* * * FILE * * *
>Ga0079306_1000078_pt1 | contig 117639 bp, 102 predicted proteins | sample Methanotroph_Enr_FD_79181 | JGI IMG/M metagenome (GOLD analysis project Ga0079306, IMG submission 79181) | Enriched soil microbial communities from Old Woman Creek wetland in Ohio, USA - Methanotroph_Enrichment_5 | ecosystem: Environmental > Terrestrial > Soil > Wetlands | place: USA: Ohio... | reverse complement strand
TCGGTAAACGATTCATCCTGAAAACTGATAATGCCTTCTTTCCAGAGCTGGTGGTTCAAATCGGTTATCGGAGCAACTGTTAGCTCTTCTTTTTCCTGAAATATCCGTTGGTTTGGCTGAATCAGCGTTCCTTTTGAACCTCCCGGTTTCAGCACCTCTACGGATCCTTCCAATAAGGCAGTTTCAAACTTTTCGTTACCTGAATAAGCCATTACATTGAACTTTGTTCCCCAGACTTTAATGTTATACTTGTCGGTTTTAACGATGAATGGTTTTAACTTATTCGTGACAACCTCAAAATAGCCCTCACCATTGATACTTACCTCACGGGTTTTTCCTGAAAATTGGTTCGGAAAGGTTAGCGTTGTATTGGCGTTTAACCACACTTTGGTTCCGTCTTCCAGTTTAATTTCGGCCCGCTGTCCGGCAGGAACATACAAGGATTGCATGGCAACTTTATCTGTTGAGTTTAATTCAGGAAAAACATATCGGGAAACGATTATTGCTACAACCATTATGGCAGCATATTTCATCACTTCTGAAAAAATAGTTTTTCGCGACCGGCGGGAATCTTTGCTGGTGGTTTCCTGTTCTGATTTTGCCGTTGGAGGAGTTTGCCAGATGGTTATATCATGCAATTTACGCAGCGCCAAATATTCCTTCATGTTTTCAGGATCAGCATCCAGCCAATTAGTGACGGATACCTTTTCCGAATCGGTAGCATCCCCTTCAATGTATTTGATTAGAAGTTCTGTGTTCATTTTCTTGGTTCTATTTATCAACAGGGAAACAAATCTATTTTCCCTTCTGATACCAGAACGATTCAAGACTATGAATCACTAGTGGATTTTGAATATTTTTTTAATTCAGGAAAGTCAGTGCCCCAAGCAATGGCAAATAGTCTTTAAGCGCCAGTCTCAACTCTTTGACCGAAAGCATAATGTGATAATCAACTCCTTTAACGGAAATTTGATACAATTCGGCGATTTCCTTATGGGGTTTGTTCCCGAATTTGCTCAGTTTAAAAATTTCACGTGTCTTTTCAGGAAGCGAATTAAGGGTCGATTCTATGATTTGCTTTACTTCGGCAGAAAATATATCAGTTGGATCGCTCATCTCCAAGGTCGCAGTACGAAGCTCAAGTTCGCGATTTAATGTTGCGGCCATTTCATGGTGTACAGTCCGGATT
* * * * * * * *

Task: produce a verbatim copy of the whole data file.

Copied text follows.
>Ga0079306_1000078_pt1 | contig 117639 bp, 102 predicted proteins | sample Methanotroph_Enr_FD_79181 | JGI IMG/M metagenome (GOLD analysis project Ga0079306, IMG submission 79181) | Enriched soil microbial communities from Old Woman Creek wetland in Ohio, USA - Methanotroph_Enrichment_5 | ecosystem: Environmental > Terrestrial > Soil > Wetlands | place: USA: Ohio... | reverse complement strand
TCGGTAAACGATTCATCCTGAAAACTGATAATGCCTTCTTTCCAGAGCTGGTGGTTCAAATCGGTTATCGGAGCAACTGTTAGCTCTTCTTTTTCCTGAAATATCCGTTGGTTTGGCTGAATCAGCGTTCCTTTTGAACCTCCCGGTTTCAGCACCTCTACGGATCCTTCCAATAAGGCAGTTTCAAACTTTTCGTTACCTGAATAAGCCATTACATTGAACTTTGTTCCCCAGACTTTAATGTTATACTTGTCGGTTTTAACGATGAATGGTTTTAACTTATTCGTGACAACCTCAAAATAGCCCTCACCATTGATACTTACCTCACGGGTTTTTCCTGAAAATTGGTTCGGAAAGGTTAGCGTTGTATTGGCGTTTAACCACACTTTGGTTCCGTCTTCCAGTTTAATTTCGGCCCGCTGTCCGGCAGGAACATACAAGGATTGCATGGCAACTTTATCTGTTGAGTTTAATTCAGGAAAAACATATCGGGAAACGATTATTGCTACAACCATTATGGCAGCATATTTCATCACTTCTGAAAAAATAGTTTTTCGCGACCGGCGGGAATCTTTGCTGGTGGTTTCCTGTTCTGATTTTGCCGTTGGAGGAGTTTGCCAGATGGTTATATCATGCAATTTACGCAGCGCCAAATATTCCTTCATGTTTTCAGGATCAGCATCCAGCCAATTAGTGACGGATACCTTTTCCGAATCGGTAGCATCCCCTTCAATGTATTTGATTAGAAGTTCTGTGTTCATTTTCTTGGTTCTATTTATCAACAGGGAAACAAATCTATTTTCCCTTCTGATACCAGAACGATTCAAGACTATGAATCACTAGTGGATTTTGAATATTTTTTTAATTCAGGAAAGTCAGTGCCCCAAGCAATGGCAAATAGTCTTTAAGCGCCAGTCTCAACTCTTTGACCGAAAGCATAATGTGATAATCAACTCCTTTAACGGAAATTTGATACAATTCGGCGATTTCCTTATGGGGTTTGTTCCCGAATTTGCTCAGTTTAAAAATTTCACGTGTCTTTTCAGGAAGCGAATTAAGGGTCGATTCTATGATTTGCTTTACTTCGGCAGAAAATATATCAGTTGGATCGCTCATCTCCAAGGTCGCAGTACGAAGCTCAAGTTCGCGATTTAATGTTGCGGCCATTTCATGGTGTACAGTCCGGATT